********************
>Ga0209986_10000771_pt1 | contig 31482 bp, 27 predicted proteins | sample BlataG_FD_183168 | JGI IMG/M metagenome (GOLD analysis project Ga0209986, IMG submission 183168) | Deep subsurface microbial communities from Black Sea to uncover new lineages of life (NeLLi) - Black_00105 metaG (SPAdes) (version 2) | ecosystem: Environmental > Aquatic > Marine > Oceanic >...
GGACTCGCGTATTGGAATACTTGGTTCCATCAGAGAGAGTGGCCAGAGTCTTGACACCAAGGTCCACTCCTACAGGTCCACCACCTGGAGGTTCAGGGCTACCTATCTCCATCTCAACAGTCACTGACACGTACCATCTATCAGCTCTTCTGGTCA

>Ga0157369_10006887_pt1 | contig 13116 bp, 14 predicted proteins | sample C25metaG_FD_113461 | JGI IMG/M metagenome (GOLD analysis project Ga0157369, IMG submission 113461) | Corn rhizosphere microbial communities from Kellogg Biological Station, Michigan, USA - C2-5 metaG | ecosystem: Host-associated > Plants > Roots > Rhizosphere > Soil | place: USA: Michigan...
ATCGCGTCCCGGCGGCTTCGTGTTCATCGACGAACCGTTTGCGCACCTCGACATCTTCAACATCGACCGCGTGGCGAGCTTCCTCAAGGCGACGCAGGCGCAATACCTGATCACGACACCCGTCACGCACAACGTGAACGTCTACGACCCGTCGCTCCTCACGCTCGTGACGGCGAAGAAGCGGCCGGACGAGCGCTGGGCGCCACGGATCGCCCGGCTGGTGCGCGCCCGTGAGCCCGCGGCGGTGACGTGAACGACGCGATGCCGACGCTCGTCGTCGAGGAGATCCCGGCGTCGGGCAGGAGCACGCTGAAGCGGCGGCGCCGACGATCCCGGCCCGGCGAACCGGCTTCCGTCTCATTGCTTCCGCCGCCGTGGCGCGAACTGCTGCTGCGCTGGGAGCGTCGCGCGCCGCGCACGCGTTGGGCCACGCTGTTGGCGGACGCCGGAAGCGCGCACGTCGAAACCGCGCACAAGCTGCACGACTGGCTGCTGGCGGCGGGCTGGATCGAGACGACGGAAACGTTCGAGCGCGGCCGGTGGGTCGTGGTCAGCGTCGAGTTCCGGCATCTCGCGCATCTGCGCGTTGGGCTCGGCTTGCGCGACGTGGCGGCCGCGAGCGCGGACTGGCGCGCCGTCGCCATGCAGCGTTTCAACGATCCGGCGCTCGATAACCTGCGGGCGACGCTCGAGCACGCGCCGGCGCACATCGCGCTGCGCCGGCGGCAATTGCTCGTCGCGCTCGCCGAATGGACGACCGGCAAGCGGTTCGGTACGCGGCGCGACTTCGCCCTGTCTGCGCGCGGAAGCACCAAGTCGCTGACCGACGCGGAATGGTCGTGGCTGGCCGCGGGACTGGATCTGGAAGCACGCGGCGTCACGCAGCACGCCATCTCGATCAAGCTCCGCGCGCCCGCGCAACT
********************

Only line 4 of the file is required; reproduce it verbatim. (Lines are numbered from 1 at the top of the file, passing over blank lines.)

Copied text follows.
ATCGCGTCCCGGCGGCTTCGTGTTCATCGACGAACCGTTTGCGCACCTCGACATCTTCAACATCGACCGCGTGGCGAGCTTCCTCAAGGCGACGCAGGCGCAATACCTGATCACGACACCCGTCACGCACAACGTGAACGTCTACGACCCGTCGCTCCTCACGCTCGTGACGGCGAAGAAGCGGCCGGACGAGCGCTGGGCGCCACGGATCGCCCGGCTGGTGCGCGCCCGTGAGCCCGCGGCGGTGACGTGAACGACGCGATGCCGACGCTCGTCGTCGAGGAGATCCCGGCGTCGGGCAGGAGCACGCTGAAGCGGCGGCGCCGACGATCCCGGCCCGGCGAACCGGCTTCCGTCTCATTGCTTCCGCCGCCGTGGCGCGAACTGCTGCTGCGCTGGGAGCGTCGCGCGCCGCGCACGCGTTGGGCCACGCTGTTGGCGGACGCCGGAAGCGCGCACGTCGAAACCGCGCACAAGCTGCACGACTGGCTGCTGGCGGCGGGCTGGATCGAGACGACGGAAACGTTCGAGCGCGGCCGGTGGGTCGTGGTCAGCGTCGAGTTCCGGCATCTCGCGCATCTGCGCGTTGGGCTCGGCTTGCGCGACGTGGCGGCCGCGAGCGCGGACTGGCGCGCCGTCGCCATGCAGCGTTTCAACGATCCGGCGCTCGATAACCTGCGGGCGACGCTCGAGCACGCGCCGGCGCACATCGCGCTGCGCCGGCGGCAATTGCTCGTCGCGCTCGCCGAATGGACGACCGGCAAGCGGTTCGGTACGCGGCGCGACTTCGCCCTGTCTGCGCGCGGAAGCACCAAGTCGCTGACCGACGCGGAATGGTCGTGGCTGGCCGCGGGACTGGATCTGGAAGCACGCGGCGTCACGCAGCACGCCATCTCGATCAAGCTCCGCGCGCCCGCGCAACT